The Committee started to think about Cemetery Buildings and
plans were commissioned for 3 chapels (Established Church,
Catholic and Dissenters) and an entrance lodge. The plans for
the buildings were produced by Robert Rawlinson although the
Commission eventually chose plans for the lodge prepared by
Tenders for the buildings were received in May 1856. Again there
was haggling, but eventually Thomas Banks won the contract for
the 3 chapels at £808.
Only Anglican chapel completed for the opening in January 1857.
The surviving chapel was originally the RC Chapel described in
Pevsner’s guide as “slightly crude composition with tall
round-arched lancets and a detached NW tower of diminishing
stages with a tiny stone spire.”
The lodge is a neat Elizabethan structure consisting of a
parlour, office, kitchen, back kitchen, scullery and four
bedrooms. The north wall is surmounted by iron palisades.
The laying out
of the site was the responsibility of the surveyor James Derham.
Derham was asked to consult a Mr. Gay of Bradford. The
Undercliffe Cemetery, Bradford was laid out between 1852 and
The design of the cemetery grounds was prepared by William Gay
(1814-91). He was one of the most imaginative and gifted
cemetarians of the period. His layout incorporated his favourite
devices of a promenade and a viewing platform. Gay used raised
and sunken terraces to enhance the complexities of the
landscape. The cemetery was seen as a civic amenity along with
parks, museums and libraries. They were a thing of beauty, worth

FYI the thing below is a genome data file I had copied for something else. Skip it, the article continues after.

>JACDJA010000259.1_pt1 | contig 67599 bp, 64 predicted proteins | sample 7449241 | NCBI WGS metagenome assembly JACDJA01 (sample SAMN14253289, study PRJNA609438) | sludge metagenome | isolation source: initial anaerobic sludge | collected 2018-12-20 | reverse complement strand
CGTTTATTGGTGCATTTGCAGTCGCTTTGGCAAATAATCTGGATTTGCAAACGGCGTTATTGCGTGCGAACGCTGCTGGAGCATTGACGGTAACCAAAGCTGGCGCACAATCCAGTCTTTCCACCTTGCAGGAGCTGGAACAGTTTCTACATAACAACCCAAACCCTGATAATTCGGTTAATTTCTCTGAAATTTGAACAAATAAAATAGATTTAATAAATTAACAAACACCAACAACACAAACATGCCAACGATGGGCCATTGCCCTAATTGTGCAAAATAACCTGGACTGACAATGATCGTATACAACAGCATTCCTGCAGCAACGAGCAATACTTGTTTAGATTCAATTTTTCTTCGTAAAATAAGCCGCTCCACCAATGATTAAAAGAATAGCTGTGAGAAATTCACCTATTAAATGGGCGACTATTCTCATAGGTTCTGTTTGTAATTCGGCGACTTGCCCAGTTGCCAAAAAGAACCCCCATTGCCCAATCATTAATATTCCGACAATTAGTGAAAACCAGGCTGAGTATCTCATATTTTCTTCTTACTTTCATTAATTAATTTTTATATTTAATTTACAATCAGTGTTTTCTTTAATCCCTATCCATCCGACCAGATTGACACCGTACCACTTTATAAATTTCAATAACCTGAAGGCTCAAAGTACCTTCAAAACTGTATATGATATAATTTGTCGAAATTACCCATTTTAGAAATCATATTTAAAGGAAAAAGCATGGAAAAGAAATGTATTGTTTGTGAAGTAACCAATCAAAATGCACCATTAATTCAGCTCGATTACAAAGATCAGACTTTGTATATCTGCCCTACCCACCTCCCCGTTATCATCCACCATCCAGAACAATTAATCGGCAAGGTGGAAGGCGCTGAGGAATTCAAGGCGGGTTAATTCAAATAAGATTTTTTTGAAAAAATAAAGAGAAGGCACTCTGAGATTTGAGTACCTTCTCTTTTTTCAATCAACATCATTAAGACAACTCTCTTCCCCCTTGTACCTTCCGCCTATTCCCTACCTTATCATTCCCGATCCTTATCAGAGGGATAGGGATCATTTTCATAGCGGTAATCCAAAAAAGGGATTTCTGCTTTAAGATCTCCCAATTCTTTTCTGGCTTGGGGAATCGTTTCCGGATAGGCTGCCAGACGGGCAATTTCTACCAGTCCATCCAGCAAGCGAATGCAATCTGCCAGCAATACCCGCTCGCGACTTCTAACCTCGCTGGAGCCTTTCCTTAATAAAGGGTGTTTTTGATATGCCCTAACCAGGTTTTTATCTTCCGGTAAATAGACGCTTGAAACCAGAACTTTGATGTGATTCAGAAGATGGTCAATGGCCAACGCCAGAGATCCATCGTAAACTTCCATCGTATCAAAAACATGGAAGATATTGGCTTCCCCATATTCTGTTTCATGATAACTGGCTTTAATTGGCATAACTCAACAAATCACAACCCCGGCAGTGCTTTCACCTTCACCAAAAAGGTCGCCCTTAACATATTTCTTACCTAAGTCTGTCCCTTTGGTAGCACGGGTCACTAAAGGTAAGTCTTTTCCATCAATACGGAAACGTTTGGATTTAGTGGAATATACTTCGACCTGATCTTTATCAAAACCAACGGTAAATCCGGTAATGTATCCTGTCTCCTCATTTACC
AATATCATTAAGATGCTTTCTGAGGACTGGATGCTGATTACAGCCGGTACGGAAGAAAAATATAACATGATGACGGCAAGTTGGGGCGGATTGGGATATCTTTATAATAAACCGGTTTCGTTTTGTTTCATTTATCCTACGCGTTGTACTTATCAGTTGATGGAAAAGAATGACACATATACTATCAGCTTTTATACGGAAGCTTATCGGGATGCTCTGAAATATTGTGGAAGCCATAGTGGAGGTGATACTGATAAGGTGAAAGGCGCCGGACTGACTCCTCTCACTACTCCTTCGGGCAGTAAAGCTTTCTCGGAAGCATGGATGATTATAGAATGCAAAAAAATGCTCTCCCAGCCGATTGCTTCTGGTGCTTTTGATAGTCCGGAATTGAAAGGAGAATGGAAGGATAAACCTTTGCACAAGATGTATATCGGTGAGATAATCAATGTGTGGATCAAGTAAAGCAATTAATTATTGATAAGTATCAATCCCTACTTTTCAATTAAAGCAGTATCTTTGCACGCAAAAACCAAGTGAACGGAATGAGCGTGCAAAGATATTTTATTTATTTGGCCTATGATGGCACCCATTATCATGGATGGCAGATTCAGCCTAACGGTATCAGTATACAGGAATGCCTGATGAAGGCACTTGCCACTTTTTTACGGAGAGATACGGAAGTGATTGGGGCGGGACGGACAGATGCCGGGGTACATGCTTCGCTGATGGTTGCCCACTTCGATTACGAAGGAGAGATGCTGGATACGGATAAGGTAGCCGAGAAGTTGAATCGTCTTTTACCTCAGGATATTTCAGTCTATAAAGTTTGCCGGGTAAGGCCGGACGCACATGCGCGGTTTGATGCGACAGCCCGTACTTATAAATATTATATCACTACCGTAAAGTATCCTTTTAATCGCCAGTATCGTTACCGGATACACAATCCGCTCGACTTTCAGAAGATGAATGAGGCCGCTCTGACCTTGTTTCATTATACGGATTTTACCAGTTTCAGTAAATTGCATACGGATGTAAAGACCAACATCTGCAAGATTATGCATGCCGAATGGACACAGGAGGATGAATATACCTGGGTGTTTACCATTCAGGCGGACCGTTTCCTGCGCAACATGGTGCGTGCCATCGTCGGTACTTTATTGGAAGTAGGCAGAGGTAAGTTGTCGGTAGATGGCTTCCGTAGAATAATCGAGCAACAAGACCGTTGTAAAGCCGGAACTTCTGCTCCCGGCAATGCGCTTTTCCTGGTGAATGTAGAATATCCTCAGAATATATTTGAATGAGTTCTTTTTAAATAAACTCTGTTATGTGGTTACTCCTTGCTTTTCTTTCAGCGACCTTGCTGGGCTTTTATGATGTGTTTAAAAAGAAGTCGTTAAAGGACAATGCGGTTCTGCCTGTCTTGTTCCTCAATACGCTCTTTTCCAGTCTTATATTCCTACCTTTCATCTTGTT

visiting for contemplation and relaxation and a source of civic
pride. The Preston Chronicle in June 1856 wrote of “Views from
the grounds towards the sea and the surrounding countryside is
magnificent ... The laying of the roads and footpaths is very
far from being completed but when finished they will have a very
picturesque appearance, and will be creditable to the gentleman
who designed them, viz. Mr. James Derham, surveyor and
Sir Henry Flemming Hibbert
(1850 - 1927)
He was MP for Chorley 1913 - 1918 and had
a key role in the 1903 Education Act
3 Jan 1857
Consecration and opening of Anglican part of Cemetery by the
Bishop of Manchester and licensing of the chapel. 7 Jan 1857
First interment: George Humphreys age 5 of West Bank.
Fri 09 Sep 2011
Unveiling of the Lightoller plaque
at Albany school, Chorley.
people, from various local groups, attended the unveiling of the
Lightoller plaque at Albany school 9th Sept. 2011. The plaque
was very generously provided by Chorley Civic Society and was
unveiled by Lady Louise Patten, the grand daughter of Charles
Herbert Lightoller. Born 30th March 1824 and died 8th December
1952. The plaque is situated near the site of Yarrow House,
where the Lightoller family lived. Charles was christened at St.
Laurences's church and attended Chorley Grammar school, until he
went off to sea on a 4 year apprenticeship, at the age of 13.
Lady Louise Patten has written a book entitled "Good as Gold"
which expels lots of myths about the family. Following the
unveiling everyone moved to St. Georges church where a very
interesting and enlightening descriptive talk was given by Peter
Jackson and David Horsefield, with little anecdotes added by